Lahaina has a long and varied history, which is now woven into the fabric of the present-day town. The earliest settlers of Maui stepped foot on its shores around 450 A.D – and some think even earlier. However, it was the prosperity of the 1800s and the foresight of King Kamehameha that put Lahaina on the map.
In 1802, King Kamehameha pronounced that the West Maui town of Lahaina would be the capital of his Hawaiian island kingdom. He even built a brick palace on the shores of Lahaina (the ruins of which are still there) along with other royal buildings and residences on a site called Moku`ula. Lahaina served as the seat of government for over 50 years, until the capital moved to Honolulu.
In the 1800s, Lahaina was also a major whaling port and fishing town, thanks to the calm harbor and it’s location on the whale migration routes. Also known as Lele, which means “Land of Relentless Sun,” the weather was a major draw for immigrants as well. However, the bawdy sailors had to share the immigration limelight with the missionaries that were also attracted to the area. This brought about a battle of virtues – the missionaries had many virtues and the sailors had none. Eventually, with the construction of missionary schools, the introduction of the missionaries of the printing press on the island and the construction of a prison for sailors in 1853, the missionaries won out and tamed the nautical culture.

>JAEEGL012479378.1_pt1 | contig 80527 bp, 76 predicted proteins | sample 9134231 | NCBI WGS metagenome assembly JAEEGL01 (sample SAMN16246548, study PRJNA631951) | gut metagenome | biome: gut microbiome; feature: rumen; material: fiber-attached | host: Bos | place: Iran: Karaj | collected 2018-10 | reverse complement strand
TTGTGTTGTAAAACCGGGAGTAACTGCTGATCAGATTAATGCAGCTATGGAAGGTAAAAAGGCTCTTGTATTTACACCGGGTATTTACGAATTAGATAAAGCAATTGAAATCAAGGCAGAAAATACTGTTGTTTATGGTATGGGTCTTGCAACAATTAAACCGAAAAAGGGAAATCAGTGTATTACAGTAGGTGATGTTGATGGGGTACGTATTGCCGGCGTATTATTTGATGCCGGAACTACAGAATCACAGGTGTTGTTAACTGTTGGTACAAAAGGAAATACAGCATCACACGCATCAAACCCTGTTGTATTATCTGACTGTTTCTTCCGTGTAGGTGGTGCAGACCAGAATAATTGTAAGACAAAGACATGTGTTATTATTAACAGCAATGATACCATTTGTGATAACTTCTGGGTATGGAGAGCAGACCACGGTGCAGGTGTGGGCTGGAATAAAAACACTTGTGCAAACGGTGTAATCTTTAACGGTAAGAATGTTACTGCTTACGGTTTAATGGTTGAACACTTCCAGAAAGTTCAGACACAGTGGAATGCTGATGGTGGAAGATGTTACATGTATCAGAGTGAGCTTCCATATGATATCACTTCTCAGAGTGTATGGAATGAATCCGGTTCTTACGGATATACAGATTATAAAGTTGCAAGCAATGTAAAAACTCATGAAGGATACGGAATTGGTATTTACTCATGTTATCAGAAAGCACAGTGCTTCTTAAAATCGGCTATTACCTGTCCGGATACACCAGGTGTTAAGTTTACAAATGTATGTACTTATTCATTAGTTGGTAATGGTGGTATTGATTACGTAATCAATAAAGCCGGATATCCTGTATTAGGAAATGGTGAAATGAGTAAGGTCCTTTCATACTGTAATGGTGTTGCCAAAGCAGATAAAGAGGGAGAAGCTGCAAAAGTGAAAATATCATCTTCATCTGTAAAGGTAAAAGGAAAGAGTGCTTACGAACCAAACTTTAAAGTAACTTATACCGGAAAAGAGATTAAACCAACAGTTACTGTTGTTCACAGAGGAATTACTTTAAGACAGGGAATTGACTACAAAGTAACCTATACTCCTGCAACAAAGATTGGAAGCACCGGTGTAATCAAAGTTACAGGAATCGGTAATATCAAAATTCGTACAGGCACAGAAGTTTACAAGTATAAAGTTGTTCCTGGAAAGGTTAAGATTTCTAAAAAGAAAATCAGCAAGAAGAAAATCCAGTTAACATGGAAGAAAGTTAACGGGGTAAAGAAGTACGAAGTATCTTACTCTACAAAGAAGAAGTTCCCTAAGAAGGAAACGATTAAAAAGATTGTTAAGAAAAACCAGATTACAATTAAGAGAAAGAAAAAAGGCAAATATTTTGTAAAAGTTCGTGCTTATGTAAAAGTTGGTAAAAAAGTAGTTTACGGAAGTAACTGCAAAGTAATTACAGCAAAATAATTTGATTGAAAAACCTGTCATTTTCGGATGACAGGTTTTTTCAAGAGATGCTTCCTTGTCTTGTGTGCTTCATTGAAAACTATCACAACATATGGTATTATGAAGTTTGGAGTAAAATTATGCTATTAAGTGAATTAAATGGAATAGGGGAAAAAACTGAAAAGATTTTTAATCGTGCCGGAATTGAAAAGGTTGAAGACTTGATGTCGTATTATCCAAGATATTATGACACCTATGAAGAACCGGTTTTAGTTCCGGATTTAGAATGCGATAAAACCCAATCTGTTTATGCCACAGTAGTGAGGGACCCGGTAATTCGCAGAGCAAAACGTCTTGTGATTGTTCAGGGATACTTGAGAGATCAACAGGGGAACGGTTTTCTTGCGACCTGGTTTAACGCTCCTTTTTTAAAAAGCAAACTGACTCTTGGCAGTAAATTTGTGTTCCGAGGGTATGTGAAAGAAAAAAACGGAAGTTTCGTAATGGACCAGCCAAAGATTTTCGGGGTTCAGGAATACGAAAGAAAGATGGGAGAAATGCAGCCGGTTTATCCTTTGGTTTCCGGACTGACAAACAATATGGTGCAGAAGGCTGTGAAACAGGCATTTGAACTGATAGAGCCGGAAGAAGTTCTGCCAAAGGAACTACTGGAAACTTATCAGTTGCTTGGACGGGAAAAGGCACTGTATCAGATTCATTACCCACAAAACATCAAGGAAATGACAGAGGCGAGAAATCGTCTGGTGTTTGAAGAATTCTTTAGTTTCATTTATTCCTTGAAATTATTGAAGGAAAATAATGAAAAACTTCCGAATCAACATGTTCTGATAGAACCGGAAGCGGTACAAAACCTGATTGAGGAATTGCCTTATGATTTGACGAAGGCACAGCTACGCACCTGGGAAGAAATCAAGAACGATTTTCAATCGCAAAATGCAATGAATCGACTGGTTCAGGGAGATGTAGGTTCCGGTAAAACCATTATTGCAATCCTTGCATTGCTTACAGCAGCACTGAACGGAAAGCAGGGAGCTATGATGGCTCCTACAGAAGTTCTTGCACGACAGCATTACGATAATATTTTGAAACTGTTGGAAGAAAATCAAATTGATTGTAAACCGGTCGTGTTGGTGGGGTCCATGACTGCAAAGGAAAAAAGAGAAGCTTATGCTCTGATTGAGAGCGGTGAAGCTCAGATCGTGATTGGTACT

In 1873, the now-famous Banyan tree was first planted by the courthouse by the sheriff of Old Lahaina Town, William Owen Smith. Its original purpose was a celebration of the 50th anniversary of Lahaina’s first Christian Mission. In 1886, it served as the site for a birthday party for King Kamehameha III, and in 1898 was the site of a ceremony marking Hawaii becoming a United States territory.
Lahaina has moved with the times, and now the wooden buildings along Front Street that were once outfitters for sailors and grog houses are now unique shops and art galleries. The port that was once where whalers’ ships docked is now where tourists take boat excursions. However, the past is always present in Lahaina.